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Across Coveted Lands by Arnold Henry Savage Landor

Here instead of the everlasting domes


The

country between was flat and uninteresting, except that here and there some low mounds had formed where the sand blown by the N.N.W. wind had been arrested by some obstacle, such as a shrub of camel-thorn or tamarisk. Most of these sand-barchans had a striking peculiarity. They were semi-spherical except to the S.S.E., where a section of the sphere was missing, which left a vacuum in the shape of a perfect crescent.

By the numberless waves on the sand surface it seemed evident that the sand had accumulated from the N.N.W. side.

The village was small and miserable, with a few scraggy trees bowing low, like all trees of Sistan, towards the S.S.E., owing to the severe, N.N.W. winds. Here instead of the everlasting domes, flat roofs were again visible--wood being, no doubt, available close at hand. More curious, however, were actual gable roofs, the first I had noticed in Persia in purely native houses. The ventilating apertures were not in the roof itself, as in the domed houses, but in the walls, which were of a much greater height than in the domed habitations. The doors and windows were invariably on the south wall, but to the north at the lower portion of the roof in each house one could observe a triangular, projecting structure, usually in the centre of the upper wall. This was a different type of wind-catcher, but in winter blocked up with sun-dried bricks and mud.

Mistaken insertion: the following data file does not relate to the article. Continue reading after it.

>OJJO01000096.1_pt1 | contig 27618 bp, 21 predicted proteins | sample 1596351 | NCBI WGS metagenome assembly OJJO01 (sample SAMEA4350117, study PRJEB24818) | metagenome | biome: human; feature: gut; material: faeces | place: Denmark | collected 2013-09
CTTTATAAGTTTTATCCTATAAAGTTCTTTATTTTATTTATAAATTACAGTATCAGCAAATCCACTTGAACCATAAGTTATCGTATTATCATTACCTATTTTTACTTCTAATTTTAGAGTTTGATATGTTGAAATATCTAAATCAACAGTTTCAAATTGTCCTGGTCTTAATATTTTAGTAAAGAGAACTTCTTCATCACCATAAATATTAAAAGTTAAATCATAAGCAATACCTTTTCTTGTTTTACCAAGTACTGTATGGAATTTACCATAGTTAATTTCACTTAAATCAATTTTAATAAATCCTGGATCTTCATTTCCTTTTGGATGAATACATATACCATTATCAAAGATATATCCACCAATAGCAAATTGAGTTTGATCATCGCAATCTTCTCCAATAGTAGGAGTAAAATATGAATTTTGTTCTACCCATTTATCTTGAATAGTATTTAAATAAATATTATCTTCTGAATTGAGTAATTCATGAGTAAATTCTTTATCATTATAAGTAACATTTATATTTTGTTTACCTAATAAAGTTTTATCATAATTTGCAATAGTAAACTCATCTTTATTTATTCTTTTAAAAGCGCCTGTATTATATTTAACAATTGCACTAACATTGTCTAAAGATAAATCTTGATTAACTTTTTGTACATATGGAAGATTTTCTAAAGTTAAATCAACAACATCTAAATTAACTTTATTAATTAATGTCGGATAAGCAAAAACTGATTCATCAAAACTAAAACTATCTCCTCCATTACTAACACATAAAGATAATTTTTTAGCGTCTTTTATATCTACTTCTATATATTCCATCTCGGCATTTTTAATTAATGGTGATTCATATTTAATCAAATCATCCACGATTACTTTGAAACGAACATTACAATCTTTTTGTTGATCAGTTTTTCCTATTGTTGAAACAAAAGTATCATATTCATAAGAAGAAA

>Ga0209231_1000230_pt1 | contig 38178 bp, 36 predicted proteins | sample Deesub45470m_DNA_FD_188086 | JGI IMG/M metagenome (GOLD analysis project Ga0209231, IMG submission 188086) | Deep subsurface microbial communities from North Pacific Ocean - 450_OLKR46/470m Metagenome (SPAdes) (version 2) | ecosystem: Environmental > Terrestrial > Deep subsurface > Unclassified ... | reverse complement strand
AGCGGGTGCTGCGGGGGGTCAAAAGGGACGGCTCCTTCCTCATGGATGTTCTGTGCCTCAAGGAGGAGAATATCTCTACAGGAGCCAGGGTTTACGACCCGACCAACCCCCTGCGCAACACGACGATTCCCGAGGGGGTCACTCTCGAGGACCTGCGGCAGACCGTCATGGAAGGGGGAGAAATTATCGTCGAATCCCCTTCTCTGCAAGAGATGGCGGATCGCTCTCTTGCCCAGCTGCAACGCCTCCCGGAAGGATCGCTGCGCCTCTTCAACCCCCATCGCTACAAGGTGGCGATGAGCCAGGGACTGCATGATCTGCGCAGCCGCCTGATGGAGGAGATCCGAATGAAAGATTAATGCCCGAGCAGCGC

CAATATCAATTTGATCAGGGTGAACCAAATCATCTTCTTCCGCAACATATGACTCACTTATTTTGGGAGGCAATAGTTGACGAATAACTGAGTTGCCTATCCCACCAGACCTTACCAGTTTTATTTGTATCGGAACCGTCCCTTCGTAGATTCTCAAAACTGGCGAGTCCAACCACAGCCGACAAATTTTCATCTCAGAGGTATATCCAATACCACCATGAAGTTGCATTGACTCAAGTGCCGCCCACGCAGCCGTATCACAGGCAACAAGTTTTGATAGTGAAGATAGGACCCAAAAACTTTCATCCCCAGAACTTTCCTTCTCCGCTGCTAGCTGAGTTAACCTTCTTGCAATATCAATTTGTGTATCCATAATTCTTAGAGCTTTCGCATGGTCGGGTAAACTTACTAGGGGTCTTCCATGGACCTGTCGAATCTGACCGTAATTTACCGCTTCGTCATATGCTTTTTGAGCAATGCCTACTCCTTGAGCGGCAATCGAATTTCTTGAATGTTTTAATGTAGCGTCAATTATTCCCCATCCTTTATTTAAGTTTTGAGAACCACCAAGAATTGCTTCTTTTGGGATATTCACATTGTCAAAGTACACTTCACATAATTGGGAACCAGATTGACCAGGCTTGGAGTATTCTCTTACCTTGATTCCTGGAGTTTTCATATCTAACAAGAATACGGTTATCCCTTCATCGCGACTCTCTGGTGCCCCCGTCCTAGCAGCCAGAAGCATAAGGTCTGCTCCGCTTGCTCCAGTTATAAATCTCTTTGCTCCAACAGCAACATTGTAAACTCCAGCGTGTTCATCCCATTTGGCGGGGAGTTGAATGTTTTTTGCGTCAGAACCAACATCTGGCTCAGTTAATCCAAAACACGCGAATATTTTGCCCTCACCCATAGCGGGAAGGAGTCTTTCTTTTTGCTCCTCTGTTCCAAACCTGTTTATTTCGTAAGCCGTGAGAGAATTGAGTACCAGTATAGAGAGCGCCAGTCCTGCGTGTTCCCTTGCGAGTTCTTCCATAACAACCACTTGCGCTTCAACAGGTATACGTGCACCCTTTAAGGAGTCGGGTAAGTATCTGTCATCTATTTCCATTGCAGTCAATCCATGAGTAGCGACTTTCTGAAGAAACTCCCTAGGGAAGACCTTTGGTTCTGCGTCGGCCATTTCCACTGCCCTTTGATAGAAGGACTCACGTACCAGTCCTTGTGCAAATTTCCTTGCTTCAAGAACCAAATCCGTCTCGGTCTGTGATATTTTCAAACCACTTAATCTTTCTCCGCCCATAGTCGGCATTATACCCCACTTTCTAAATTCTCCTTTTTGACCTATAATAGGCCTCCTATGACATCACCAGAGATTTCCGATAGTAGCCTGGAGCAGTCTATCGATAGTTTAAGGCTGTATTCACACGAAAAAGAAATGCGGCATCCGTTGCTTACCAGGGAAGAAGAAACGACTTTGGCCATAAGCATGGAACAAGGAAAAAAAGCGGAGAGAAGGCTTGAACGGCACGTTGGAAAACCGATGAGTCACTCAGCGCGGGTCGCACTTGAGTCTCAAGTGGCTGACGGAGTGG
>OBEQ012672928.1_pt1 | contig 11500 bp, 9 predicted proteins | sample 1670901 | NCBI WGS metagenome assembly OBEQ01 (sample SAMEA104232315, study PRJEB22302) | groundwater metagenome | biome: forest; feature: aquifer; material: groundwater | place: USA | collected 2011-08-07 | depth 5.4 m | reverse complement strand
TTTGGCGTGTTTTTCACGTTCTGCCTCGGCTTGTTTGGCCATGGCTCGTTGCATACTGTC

Between

this village and Zaidan there was again a good deal of water to be crossed, and in some spots it was so deep that our horses sank into it up to their chests and we had to lie flat, with our legs resting on the animals' backs, to escape a ducking.

To our left--to the north--could be seen in the distance a high tower, which is said to have a spiral staircase inside, and must be of very great height, as even from where we were--eight miles away--it rose very high above the horizon, some 70 feet, as we guessed, and looked very big. This tower stood alone several miles to the North of the principal Zaidan ruins for which we were steering, and I had not therefore time to visit it.

The pillar is locally called Mil-i-Zaidan, and is circular in shape, made of kiln-baked bricks cemented together by clay. On the summit, above a broad band with ornamentations and a much worn inscription can be seen the fragments of two smaller structures, also cylindrical, which may have been the supports of the dome of the minaret. There is said to be another illegible inscription about thirty feet from the ground.

According to Goldsmid, who visited this place in 1872, the tower then stood on a square foundation, and its circumference was 55 feet at the base and only 28 feet at the summit. The lower portion of the tower, as seen through powerful glasses, seemed very much corroded, and it will not be long before it collapses. There are various theories regarding this tower, which now rises directly above the flat desert. It is said by some to be one of a number of isolated watch towers, but this, I think, is incorrect.


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